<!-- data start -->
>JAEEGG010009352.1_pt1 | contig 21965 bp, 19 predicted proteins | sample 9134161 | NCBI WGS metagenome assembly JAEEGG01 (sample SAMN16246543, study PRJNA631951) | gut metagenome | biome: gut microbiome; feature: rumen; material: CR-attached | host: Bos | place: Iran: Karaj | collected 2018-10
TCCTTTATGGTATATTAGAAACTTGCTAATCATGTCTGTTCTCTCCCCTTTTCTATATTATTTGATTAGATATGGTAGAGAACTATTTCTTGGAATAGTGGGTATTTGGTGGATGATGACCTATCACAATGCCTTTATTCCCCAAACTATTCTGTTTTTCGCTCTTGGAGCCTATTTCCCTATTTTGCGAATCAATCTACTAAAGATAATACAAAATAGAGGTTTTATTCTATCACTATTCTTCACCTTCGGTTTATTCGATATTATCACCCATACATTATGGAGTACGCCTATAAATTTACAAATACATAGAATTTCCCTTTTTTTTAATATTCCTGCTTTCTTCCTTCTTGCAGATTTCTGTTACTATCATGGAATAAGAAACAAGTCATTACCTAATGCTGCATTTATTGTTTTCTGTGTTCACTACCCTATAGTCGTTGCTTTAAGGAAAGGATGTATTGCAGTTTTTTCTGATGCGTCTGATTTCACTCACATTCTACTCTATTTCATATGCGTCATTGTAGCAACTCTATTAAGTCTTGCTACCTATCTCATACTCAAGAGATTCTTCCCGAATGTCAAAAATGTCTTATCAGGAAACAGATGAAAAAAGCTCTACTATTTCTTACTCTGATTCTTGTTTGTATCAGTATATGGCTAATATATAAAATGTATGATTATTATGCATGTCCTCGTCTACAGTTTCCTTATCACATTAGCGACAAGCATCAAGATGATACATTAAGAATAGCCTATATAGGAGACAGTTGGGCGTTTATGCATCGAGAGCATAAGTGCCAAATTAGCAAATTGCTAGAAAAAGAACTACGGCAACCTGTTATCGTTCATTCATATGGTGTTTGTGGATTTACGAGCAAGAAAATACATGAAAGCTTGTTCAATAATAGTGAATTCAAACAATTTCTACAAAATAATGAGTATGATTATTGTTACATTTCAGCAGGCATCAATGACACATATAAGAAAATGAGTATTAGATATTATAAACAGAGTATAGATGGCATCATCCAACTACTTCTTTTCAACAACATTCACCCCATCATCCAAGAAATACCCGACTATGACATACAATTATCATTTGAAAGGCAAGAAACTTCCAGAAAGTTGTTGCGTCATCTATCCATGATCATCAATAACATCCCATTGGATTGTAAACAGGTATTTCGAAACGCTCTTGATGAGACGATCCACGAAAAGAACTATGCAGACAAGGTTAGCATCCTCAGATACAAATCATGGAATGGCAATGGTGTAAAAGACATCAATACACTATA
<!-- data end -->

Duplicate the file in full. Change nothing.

>JAEEGG010009352.1_pt1 | contig 21965 bp, 19 predicted proteins | sample 9134161 | NCBI WGS metagenome assembly JAEEGG01 (sample SAMN16246543, study PRJNA631951) | gut metagenome | biome: gut microbiome; feature: rumen; material: CR-attached | host: Bos | place: Iran: Karaj | collected 2018-10
TCCTTTATGGTATATTAGAAACTTGCTAATCATGTCTGTTCTCTCCCCTTTTCTATATTATTTGATTAGATATGGTAGAGAACTATTTCTTGGAATAGTGGGTATTTGGTGGATGATGACCTATCACAATGCCTTTATTCCCCAAACTATTCTGTTTTTCGCTCTTGGAGCCTATTTCCCTATTTTGCGAATCAATCTACTAAAGATAATACAAAATAGAGGTTTTATTCTATCACTATTCTTCACCTTCGGTTTATTCGATATTATCACCCATACATTATGGAGTACGCCTATAAATTTACAAATACATAGAATTTCCCTTTTTTTTAATATTCCTGCTTTCTTCCTTCTTGCAGATTTCTGTTACTATCATGGAATAAGAAACAAGTCATTACCTAATGCTGCATTTATTGTTTTCTGTGTTCACTACCCTATAGTCGTTGCTTTAAGGAAAGGATGTATTGCAGTTTTTTCTGATGCGTCTGATTTCACTCACATTCTACTCTATTTCATATGCGTCATTGTAGCAACTCTATTAAGTCTTGCTACCTATCTCATACTCAAGAGATTCTTCCCGAATGTCAAAAATGTCTTATCAGGAAACAGATGAAAAAAGCTCTACTATTTCTTACTCTGATTCTTGTTTGTATCAGTATATGGCTAATATATAAAATGTATGATTATTATGCATGTCCTCGTCTACAGTTTCCTTATCACATTAGCGACAAGCATCAAGATGATACATTAAGAATAGCCTATATAGGAGACAGTTGGGCGTTTATGCATCGAGAGCATAAGTGCCAAATTAGCAAATTGCTAGAAAAAGAACTACGGCAACCTGTTATCGTTCATTCATATGGTGTTTGTGGATTTACGAGCAAGAAAATACATGAAAGCTTGTTCAATAATAGTGAATTCAAACAATTTCTACAAAATAATGAGTATGATTATTGTTACATTTCAGCAGGCATCAATGACACATATAAGAAAATGAGTATTAGATATTATAAACAGAGTATAGATGGCATCATCCAACTACTTCTTTTCAACAACATTCACCCCATCATCCAAGAAATACCCGACTATGACATACAATTATCATTTGAAAGGCAAGAAACTTCCAGAAAGTTGTTGCGTCATCTATCCATGATCATCAATAACATCCCATTGGATTGTAAACAGGTATTTCGAAACGCTCTTGATGAGACGATCCACGAAAAGAACTATGCAGACAAGGTTAGCATCCTCAGATACAAATCATGGAATGGCAATGGTGTAAAAGACATCAATACACTATA